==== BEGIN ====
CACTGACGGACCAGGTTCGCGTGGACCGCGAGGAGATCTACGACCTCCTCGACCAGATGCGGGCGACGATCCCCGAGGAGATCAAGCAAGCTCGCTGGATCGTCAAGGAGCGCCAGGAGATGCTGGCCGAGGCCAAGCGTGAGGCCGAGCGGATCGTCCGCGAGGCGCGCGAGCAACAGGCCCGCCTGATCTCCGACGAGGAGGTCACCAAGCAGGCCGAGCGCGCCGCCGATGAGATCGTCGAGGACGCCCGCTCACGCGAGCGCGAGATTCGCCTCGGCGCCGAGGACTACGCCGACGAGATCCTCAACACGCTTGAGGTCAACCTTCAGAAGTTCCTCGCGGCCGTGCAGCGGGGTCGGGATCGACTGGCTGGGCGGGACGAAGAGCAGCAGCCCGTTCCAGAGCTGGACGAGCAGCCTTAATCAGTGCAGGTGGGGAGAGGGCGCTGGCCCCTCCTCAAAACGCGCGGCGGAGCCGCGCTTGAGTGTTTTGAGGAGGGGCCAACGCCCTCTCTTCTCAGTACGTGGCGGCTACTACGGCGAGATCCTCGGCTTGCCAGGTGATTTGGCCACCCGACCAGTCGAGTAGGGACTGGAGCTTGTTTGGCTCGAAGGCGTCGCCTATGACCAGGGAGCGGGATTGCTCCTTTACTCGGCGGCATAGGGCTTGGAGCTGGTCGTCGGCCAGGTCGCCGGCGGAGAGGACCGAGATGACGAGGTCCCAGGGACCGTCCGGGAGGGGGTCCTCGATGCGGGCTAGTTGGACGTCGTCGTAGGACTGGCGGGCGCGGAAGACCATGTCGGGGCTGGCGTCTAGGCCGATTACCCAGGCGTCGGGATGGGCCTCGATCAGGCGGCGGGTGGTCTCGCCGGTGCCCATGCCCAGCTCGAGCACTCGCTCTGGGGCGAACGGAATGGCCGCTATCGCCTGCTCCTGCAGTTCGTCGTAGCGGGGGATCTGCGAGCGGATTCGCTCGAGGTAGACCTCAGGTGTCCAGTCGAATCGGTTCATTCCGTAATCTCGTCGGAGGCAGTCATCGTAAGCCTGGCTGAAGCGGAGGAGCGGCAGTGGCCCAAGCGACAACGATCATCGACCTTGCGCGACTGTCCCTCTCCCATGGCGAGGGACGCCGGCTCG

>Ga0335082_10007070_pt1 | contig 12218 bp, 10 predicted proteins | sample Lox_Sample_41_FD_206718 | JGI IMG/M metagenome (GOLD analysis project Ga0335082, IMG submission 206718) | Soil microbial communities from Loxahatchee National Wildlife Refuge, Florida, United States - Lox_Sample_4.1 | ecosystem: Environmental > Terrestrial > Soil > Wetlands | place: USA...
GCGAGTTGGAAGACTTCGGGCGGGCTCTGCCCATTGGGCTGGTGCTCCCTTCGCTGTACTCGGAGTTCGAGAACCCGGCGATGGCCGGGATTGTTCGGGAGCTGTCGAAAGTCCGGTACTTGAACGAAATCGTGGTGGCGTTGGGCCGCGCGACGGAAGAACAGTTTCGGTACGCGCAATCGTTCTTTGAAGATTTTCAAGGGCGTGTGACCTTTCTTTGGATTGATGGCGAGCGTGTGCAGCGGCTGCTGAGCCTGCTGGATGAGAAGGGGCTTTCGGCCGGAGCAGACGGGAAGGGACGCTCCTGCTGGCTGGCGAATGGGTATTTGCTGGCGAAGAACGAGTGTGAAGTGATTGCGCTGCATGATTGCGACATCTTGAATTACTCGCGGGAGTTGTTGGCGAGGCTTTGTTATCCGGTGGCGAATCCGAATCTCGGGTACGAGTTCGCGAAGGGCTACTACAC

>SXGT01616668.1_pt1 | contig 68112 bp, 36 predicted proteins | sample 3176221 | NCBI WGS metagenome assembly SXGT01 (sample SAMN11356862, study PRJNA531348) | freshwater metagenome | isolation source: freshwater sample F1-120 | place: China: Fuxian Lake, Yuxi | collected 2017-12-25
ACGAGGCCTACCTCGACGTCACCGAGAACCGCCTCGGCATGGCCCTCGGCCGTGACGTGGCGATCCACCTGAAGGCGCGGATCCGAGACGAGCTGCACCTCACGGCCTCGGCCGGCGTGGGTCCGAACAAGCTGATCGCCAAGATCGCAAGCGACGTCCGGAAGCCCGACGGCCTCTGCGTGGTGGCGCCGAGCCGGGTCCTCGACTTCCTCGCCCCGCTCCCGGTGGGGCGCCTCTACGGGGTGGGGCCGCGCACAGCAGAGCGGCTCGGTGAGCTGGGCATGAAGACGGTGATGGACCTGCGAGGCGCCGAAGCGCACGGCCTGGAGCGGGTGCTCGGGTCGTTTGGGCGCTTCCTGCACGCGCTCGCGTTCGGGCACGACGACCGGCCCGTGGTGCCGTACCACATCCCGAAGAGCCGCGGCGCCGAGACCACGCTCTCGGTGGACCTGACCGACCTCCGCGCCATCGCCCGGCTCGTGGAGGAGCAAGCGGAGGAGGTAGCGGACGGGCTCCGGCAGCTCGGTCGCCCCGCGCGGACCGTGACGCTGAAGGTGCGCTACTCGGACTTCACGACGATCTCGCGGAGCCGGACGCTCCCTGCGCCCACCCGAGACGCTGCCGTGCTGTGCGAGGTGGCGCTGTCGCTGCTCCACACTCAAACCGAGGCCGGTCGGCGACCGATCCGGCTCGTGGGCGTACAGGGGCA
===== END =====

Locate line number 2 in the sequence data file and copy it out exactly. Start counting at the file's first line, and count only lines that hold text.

>Ga0335082_10007070_pt1 | contig 12218 bp, 10 predicted proteins | sample Lox_Sample_41_FD_206718 | JGI IMG/M metagenome (GOLD analysis project Ga0335082, IMG submission 206718) | Soil microbial communities from Loxahatchee National Wildlife Refuge, Florida, United States - Lox_Sample_4.1 | ecosystem: Environmental > Terrestrial > Soil > Wetlands | place: USA...